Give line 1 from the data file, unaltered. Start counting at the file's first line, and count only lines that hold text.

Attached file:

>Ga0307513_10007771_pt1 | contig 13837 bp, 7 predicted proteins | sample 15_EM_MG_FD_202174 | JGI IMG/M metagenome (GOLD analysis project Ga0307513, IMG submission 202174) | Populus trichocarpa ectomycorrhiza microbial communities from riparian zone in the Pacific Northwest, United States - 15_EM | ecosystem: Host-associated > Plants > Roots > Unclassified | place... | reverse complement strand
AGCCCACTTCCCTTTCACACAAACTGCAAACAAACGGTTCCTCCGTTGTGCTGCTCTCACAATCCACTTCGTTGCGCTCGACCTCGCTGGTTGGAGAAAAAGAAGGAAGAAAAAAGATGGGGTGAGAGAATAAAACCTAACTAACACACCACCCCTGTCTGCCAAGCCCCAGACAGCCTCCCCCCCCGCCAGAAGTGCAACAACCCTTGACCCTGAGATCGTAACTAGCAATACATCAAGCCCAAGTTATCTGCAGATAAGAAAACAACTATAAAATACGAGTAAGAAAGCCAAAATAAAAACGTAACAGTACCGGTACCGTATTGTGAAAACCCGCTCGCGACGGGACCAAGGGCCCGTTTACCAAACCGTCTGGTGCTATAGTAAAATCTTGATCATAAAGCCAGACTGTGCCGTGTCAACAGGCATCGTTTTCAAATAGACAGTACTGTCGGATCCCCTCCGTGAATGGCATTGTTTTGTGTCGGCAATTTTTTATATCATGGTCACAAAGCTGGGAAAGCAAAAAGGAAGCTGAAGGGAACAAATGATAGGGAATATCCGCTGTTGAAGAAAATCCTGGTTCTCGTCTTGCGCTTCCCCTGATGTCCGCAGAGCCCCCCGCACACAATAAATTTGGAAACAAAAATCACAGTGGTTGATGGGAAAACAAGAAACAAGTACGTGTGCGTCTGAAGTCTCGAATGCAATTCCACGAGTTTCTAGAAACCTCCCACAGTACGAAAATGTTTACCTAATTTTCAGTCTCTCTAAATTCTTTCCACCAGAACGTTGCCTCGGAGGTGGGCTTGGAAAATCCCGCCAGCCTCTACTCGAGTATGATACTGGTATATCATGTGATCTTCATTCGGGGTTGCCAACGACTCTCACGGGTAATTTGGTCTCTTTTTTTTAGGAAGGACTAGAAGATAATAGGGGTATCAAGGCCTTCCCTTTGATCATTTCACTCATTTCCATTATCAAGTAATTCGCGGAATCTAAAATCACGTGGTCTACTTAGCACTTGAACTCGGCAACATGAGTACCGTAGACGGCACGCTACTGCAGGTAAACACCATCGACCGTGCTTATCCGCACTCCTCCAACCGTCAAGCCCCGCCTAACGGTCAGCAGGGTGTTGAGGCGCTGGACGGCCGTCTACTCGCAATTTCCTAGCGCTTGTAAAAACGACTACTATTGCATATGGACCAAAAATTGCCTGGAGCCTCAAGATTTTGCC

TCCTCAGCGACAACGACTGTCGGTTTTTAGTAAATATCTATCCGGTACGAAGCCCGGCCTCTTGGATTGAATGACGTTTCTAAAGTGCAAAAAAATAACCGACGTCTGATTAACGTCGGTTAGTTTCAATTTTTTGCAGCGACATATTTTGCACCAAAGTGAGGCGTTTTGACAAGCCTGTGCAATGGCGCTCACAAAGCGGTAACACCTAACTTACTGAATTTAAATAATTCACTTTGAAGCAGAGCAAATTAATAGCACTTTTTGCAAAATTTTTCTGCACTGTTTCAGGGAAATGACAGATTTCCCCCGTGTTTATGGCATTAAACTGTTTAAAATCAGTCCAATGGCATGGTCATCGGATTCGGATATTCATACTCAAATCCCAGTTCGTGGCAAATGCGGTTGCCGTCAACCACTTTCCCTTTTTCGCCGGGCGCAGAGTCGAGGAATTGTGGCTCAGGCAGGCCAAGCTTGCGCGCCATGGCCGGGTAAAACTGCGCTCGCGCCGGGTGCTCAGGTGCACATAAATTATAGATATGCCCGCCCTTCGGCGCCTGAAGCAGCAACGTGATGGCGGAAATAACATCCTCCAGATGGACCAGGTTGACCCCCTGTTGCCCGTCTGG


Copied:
>Ga0307513_10007771_pt1 | contig 13837 bp, 7 predicted proteins | sample 15_EM_MG_FD_202174 | JGI IMG/M metagenome (GOLD analysis project Ga0307513, IMG submission 202174) | Populus trichocarpa ectomycorrhiza microbial communities from riparian zone in the Pacific Northwest, United States - 15_EM | ecosystem: Host-associated > Plants > Roots > Unclassified | place... | reverse complement strand